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Rift at level 50 (end game): not bad, but it’s just more of the same.

September 13, 2011

Well… I pulled the plug on Rift today. The short version: it’s not Guild Wars 2. It’s just more of the same old schtick. Where it’s not like WoW, it’s like Warhammer. Where it’s not like Warhammer, it’s like EQ2. And so on…

Mind you, it is NOT a bad game, in fact of all the MMOs currently available, this is my favorite, next to WoW. Yet, I can’t stomach either game right now.

I have been level 50 for some time now. But I find myself playing for a few hours a week right now, at most. I feel that the game is worth the subscription fee, I just don’t play the game enough to justify spending any money on it.

PvP in Rift is a total loss to me. I haven’t even tried it at level 50, but I did ask if Gear > Skill in Rift, and overwhelmingly players responded: YES!!! So, it’s the same situation as it was in WoW. I would have to “grind” in order to just enjoy the game. Screw that, especially with queues. That’s another issue – queues. I don’t want to have to wait to play the game, and in Rift / WoW, PvP queues longer than 5 minutes are inexcusable.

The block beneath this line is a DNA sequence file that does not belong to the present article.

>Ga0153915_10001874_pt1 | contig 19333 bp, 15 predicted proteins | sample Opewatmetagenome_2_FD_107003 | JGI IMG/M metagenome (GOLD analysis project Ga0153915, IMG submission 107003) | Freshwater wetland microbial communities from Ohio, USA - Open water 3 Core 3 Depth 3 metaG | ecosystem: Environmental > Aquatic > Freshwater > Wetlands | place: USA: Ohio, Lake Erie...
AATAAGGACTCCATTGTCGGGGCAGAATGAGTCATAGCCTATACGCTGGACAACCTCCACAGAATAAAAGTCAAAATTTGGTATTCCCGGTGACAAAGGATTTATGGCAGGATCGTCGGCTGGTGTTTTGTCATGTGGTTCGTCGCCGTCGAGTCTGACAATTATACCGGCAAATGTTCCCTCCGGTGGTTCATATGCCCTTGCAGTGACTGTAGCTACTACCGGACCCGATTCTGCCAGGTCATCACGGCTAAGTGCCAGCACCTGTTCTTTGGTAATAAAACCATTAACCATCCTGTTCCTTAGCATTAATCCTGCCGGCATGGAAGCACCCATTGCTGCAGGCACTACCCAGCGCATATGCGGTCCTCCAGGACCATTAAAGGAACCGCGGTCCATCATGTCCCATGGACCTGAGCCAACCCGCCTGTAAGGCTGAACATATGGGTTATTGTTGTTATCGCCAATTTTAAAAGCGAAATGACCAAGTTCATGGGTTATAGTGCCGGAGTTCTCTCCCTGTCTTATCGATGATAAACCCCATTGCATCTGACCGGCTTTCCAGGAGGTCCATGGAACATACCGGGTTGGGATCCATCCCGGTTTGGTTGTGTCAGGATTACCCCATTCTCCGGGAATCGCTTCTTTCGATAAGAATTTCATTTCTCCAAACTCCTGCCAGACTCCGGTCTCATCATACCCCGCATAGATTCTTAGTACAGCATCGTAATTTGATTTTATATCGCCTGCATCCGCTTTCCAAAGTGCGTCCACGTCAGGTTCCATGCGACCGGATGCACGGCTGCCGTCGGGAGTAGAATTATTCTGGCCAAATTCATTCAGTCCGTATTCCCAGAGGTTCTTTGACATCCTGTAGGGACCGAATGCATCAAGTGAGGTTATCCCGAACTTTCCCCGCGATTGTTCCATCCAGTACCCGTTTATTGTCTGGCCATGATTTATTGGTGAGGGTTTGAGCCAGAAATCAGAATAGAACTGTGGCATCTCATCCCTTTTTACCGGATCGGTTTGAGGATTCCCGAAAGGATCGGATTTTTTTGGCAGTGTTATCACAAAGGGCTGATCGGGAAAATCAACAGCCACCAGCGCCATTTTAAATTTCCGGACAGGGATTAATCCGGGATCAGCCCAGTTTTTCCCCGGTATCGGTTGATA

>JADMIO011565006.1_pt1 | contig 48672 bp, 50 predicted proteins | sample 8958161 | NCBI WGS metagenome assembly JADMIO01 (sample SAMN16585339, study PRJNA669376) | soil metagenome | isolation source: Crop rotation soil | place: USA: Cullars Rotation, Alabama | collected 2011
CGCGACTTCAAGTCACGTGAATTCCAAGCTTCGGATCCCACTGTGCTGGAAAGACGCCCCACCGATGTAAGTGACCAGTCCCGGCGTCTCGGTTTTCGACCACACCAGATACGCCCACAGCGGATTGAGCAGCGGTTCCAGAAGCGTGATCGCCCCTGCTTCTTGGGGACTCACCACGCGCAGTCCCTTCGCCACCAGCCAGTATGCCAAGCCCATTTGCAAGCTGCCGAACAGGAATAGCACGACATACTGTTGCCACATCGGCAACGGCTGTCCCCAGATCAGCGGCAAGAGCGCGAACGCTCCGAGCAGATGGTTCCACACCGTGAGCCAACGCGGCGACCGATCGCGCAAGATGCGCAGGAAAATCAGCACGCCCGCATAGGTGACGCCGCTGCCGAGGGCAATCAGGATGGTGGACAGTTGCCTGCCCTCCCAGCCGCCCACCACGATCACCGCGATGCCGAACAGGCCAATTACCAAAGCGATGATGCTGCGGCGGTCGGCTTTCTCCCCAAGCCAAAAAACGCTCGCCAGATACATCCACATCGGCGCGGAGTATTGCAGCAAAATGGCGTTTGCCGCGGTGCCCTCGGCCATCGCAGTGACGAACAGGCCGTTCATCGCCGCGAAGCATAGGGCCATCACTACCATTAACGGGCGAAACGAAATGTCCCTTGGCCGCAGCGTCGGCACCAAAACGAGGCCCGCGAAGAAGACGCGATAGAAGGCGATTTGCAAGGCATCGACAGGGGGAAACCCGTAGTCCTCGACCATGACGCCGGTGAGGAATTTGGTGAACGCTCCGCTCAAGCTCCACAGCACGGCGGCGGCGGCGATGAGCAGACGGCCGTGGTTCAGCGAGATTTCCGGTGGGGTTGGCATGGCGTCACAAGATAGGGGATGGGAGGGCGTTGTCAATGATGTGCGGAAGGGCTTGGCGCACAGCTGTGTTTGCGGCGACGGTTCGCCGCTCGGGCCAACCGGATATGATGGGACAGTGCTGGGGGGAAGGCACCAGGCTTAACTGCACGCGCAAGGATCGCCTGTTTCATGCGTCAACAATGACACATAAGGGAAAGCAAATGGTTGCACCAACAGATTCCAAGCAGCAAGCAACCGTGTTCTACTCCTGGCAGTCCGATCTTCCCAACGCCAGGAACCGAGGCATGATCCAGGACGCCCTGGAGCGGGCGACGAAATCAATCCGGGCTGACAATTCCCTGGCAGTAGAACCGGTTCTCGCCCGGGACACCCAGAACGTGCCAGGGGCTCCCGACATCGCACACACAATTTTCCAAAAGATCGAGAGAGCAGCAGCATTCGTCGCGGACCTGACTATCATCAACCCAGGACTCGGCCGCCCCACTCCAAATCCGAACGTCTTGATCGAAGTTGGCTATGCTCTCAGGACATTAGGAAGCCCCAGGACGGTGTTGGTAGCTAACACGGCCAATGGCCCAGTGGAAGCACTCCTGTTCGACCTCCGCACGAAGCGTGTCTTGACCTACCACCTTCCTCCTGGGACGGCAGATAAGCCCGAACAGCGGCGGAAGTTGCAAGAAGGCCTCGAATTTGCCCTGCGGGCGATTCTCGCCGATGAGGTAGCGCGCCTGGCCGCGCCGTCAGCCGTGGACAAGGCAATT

PvE is much the same, in terms of requiring a grind in order to do anything fun. The “Tier” content (the 3 hour long, “fun” part of the game) requires far too much preparation for me to want to get involved, especially after I learned that players are required to play the game in 2 to 4 hour chunks once you get to that point.

Raiding has been a loss to me since shortly before TBC (late 2006). The INSANE drama of raids along with the massive chunk of time that is require has made me despise raiding. Since then I have dabbled a little in raiding whenever I got bored with WoW, a little bit of WoTLK (2008 and 2009) and Cata, but each time it felt like a freaking job, where my boss (guild master) was some pissed off 40-year-old guy and his overly flirty wife, or a 15-year-old shut-in that doesn’t know how to talk without cussing. Other than having to put up with terrible leadership, all of the group movements and memorized patterns remind me of a really bad line dance, without the great looking country gals.